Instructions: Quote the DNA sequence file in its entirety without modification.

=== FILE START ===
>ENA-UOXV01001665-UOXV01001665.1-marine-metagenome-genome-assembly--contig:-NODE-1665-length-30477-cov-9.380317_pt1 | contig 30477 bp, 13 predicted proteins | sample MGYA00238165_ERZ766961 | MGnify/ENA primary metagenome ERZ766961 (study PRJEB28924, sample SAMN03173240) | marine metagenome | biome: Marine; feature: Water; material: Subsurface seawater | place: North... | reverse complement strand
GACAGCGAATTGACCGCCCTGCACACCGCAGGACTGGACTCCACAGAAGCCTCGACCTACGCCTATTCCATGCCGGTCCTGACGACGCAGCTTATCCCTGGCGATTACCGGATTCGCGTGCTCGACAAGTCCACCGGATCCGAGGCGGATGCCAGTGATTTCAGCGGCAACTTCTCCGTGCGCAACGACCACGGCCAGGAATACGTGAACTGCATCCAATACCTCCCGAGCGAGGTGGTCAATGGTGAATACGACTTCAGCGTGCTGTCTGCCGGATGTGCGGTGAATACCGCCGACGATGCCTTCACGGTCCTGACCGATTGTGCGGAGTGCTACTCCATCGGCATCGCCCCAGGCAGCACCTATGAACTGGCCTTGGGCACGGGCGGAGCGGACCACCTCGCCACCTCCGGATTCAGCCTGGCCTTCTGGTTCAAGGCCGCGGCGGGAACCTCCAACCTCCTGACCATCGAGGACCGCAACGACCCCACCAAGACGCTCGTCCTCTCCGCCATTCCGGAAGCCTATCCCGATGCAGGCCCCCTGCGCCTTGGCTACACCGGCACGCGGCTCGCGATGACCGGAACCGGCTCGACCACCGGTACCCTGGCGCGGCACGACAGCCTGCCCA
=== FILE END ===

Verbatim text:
>ENA-UOXV01001665-UOXV01001665.1-marine-metagenome-genome-assembly--contig:-NODE-1665-length-30477-cov-9.380317_pt1 | contig 30477 bp, 13 predicted proteins | sample MGYA00238165_ERZ766961 | MGnify/ENA primary metagenome ERZ766961 (study PRJEB28924, sample SAMN03173240) | marine metagenome | biome: Marine; feature: Water; material: Subsurface seawater | place: North... | reverse complement strand
GACAGCGAATTGACCGCCCTGCACACCGCAGGACTGGACTCCACAGAAGCCTCGACCTACGCCTATTCCATGCCGGTCCTGACGACGCAGCTTATCCCTGGCGATTACCGGATTCGCGTGCTCGACAAGTCCACCGGATCCGAGGCGGATGCCAGTGATTTCAGCGGCAACTTCTCCGTGCGCAACGACCACGGCCAGGAATACGTGAACTGCATCCAATACCTCCCGAGCGAGGTGGTCAATGGTGAATACGACTTCAGCGTGCTGTCTGCCGGATGTGCGGTGAATACCGCCGACGATGCCTTCACGGTCCTGACCGATTGTGCGGAGTGCTACTCCATCGGCATCGCCCCAGGCAGCACCTATGAACTGGCCTTGGGCACGGGCGGAGCGGACCACCTCGCCACCTCCGGATTCAGCCTGGCCTTCTGGTTCAAGGCCGCGGCGGGAACCTCCAACCTCCTGACCATCGAGGACCGCAACGACCCCACCAAGACGCTCGTCCTCTCCGCCATTCCGGAAGCCTATCCCGATGCAGGCCCCCTGCGCCTTGGCTACACCGGCACGCGGCTCGCGATGACCGGAACCGGCTCGACCACCGGTACCCTGGCGCGGCACGACAGCCTGCCCA